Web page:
- Re the Collegian Editorial: Meeting the needs of rural and regional families: Educating midwives (2012) 19, 187–188.
- I write to you concerning the editorial published in Volume 19, Issue 4 (2012) of Collegian, pages 187–188, ‘Meeting the needs of rural and regional families: Educating midwives’. This editorial was brought to the attention of the Board and Executive Team of the Australian Nursing and Midwifery Council (ANMAC) recently.
- When a midwife is working as a midwife that is what she is. A midwife who is also a nurse is not working as a nurse when she cares for women with complex maternity care needs she is working as a midwife, an honour afforded to her by her midwifery education, registration and regulation.
- I write this as the Chair of the Australian College of Midwives’ (ACM) Midwifery Education Advisory Committee (MEAC). We welcome informed and vigorous debate at any time about midwifery education. Unfortunately the 2012 (19, 4) Collegian Editorial by Stewart et al. lacks authentication for its claims and innuendo which does not enhance debate or discussion. Neither stipulation nor criticism has been made about midwifery education award levels by MEAC or the ACM – universities make their own choice about award levels and types and this should be based on sound collaboration and consultation with women as consumers, industry partners and the midwifery profession as well as individual university requirements.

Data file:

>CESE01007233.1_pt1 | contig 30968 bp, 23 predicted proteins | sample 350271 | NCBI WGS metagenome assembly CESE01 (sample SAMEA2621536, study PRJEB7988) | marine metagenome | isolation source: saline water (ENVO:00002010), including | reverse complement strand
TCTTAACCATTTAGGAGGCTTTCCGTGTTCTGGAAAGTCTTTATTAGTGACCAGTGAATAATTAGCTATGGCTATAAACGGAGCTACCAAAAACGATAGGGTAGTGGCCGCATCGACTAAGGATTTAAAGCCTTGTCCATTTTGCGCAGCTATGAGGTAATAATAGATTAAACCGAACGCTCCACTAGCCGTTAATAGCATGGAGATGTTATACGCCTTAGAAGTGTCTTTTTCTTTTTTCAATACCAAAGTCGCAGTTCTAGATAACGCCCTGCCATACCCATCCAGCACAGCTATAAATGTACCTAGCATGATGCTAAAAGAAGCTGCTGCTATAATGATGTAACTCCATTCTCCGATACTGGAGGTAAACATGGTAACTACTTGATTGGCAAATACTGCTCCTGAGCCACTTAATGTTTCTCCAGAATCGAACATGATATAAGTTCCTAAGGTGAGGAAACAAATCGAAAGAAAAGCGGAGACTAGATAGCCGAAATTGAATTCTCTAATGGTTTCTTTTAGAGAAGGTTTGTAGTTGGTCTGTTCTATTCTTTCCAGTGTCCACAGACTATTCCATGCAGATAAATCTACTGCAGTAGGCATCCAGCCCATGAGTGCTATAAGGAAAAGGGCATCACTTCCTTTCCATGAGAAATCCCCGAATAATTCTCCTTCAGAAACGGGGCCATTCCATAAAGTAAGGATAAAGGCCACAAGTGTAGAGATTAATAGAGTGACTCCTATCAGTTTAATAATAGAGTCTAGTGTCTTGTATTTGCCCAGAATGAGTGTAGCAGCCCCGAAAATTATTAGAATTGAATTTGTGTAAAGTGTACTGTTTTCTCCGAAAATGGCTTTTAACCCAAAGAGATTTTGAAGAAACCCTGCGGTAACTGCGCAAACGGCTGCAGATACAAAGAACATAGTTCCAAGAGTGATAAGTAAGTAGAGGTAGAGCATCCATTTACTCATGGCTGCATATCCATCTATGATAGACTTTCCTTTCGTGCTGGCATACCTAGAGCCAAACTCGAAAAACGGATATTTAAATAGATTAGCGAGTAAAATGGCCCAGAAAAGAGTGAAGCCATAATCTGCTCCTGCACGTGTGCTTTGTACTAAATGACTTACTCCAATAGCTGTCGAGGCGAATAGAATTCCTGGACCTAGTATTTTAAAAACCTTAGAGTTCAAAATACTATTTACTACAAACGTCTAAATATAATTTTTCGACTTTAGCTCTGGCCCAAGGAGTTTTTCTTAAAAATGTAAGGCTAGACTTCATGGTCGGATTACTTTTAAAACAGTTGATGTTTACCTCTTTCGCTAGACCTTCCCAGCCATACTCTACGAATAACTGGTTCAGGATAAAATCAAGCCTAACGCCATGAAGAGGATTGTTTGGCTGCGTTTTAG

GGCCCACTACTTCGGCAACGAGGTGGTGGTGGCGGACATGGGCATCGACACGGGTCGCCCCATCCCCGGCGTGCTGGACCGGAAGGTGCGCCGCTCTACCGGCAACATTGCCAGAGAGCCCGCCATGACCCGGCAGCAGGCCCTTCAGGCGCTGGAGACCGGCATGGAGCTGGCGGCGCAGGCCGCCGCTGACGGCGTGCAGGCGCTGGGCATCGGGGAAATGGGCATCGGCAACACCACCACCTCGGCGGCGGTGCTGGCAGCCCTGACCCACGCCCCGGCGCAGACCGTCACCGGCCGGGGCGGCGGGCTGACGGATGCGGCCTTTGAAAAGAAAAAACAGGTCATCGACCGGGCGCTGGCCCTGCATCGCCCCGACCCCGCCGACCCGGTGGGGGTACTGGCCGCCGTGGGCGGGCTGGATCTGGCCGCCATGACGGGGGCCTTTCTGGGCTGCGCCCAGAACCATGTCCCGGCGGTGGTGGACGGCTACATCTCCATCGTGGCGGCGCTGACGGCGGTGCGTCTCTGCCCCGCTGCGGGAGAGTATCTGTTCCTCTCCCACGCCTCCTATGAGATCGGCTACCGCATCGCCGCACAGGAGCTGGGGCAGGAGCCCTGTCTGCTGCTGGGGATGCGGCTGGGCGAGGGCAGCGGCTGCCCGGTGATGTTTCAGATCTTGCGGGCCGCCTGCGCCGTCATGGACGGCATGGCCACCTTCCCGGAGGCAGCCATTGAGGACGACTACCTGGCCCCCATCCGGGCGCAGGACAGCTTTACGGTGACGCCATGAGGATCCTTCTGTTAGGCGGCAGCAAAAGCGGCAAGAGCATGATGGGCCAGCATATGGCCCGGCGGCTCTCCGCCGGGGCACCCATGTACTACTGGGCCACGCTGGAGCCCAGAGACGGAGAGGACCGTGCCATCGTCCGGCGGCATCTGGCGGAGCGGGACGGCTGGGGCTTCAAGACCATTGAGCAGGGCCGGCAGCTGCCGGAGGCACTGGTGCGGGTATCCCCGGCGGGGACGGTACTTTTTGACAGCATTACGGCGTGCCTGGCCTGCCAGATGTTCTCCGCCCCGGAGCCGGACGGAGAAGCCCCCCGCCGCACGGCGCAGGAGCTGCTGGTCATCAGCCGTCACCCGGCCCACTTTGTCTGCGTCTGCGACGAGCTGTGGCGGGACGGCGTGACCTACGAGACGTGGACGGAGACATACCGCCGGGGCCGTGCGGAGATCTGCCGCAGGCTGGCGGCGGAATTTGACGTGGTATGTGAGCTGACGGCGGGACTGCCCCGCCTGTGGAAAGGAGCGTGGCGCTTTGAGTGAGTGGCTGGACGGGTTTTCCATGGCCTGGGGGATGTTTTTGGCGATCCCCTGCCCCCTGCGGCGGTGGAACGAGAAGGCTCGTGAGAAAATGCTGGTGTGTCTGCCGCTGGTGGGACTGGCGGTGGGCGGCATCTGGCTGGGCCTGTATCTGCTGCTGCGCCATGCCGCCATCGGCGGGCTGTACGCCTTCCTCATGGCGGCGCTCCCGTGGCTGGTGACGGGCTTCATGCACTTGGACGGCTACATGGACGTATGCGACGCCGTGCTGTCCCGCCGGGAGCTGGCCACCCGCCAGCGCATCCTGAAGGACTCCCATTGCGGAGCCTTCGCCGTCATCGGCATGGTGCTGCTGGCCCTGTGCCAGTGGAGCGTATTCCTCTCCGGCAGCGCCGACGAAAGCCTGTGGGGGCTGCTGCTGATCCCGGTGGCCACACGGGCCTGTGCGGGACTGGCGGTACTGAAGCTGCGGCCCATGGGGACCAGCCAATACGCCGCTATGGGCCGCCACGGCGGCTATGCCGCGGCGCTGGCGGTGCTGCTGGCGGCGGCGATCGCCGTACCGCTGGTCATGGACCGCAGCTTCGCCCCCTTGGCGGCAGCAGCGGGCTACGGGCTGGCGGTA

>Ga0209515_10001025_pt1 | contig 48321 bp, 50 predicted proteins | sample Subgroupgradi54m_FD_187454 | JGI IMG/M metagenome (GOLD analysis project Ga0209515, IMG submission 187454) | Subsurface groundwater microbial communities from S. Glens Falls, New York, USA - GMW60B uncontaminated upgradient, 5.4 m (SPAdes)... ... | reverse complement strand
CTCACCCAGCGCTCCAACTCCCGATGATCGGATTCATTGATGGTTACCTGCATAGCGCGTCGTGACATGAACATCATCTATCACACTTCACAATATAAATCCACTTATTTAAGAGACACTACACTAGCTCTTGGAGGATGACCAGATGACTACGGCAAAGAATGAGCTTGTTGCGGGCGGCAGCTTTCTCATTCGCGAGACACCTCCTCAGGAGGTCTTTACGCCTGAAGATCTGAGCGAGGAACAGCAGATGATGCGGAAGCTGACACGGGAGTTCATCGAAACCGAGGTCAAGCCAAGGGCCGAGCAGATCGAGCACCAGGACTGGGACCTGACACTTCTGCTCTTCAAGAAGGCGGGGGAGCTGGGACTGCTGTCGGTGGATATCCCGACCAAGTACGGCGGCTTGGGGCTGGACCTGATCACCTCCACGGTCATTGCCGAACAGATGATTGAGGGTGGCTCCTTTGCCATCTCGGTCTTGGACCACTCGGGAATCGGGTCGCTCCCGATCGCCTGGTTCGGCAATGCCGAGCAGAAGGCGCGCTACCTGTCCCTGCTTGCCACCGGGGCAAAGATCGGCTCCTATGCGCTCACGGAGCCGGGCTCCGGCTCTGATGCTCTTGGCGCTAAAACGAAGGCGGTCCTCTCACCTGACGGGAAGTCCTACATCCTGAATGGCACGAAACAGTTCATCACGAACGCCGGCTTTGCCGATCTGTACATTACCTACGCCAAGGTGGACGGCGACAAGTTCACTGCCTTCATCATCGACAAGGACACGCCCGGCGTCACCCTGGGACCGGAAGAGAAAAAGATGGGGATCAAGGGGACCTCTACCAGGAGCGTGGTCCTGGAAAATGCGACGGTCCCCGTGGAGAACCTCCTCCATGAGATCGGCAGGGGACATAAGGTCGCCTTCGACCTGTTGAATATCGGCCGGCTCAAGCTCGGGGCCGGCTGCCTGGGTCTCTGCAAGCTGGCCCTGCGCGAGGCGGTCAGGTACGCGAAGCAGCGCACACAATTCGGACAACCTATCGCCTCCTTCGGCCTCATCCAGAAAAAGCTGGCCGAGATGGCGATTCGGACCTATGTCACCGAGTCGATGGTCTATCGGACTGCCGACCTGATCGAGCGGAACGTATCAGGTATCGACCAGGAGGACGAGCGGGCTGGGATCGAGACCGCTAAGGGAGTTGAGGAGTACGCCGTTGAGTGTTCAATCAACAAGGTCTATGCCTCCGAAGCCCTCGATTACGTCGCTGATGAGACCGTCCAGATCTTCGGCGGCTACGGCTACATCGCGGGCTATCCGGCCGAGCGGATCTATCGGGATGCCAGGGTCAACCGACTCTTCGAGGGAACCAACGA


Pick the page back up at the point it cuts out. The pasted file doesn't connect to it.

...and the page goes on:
- I am writing in response to the editorial ‘Meeting the needs of rural and regional families: Educating midwives’ (Stewart, Lock, Bentley, & Carson, 2012). In this editorial, the authors cite my paper (Newnham, 2010), after stating, ‘Criticisms have been made about health services developing policy in order to be cost effective’ (Stewart et al., 2012, p. 187). While I understand the point that they are trying to make, I am concerned that this is a misrepresentation of my argument.
- Recent claims that Australian midwifery is at a crossroads (Newhnam, 2010), and related debate centred upon women-centred versus medical models of care, requires urgent attention to ensure the future of midwifery practice. Less apparent in the public sphere is a current move by some Universities away from postgraduate midwifery programs in favour of direct entry undergraduate programs, alongside the Australian College of Midwives’ apparent criticism of the alternative undergraduate model of joint Bachelor of Nursing/Bachelor of Midwifery undergraduate degrees.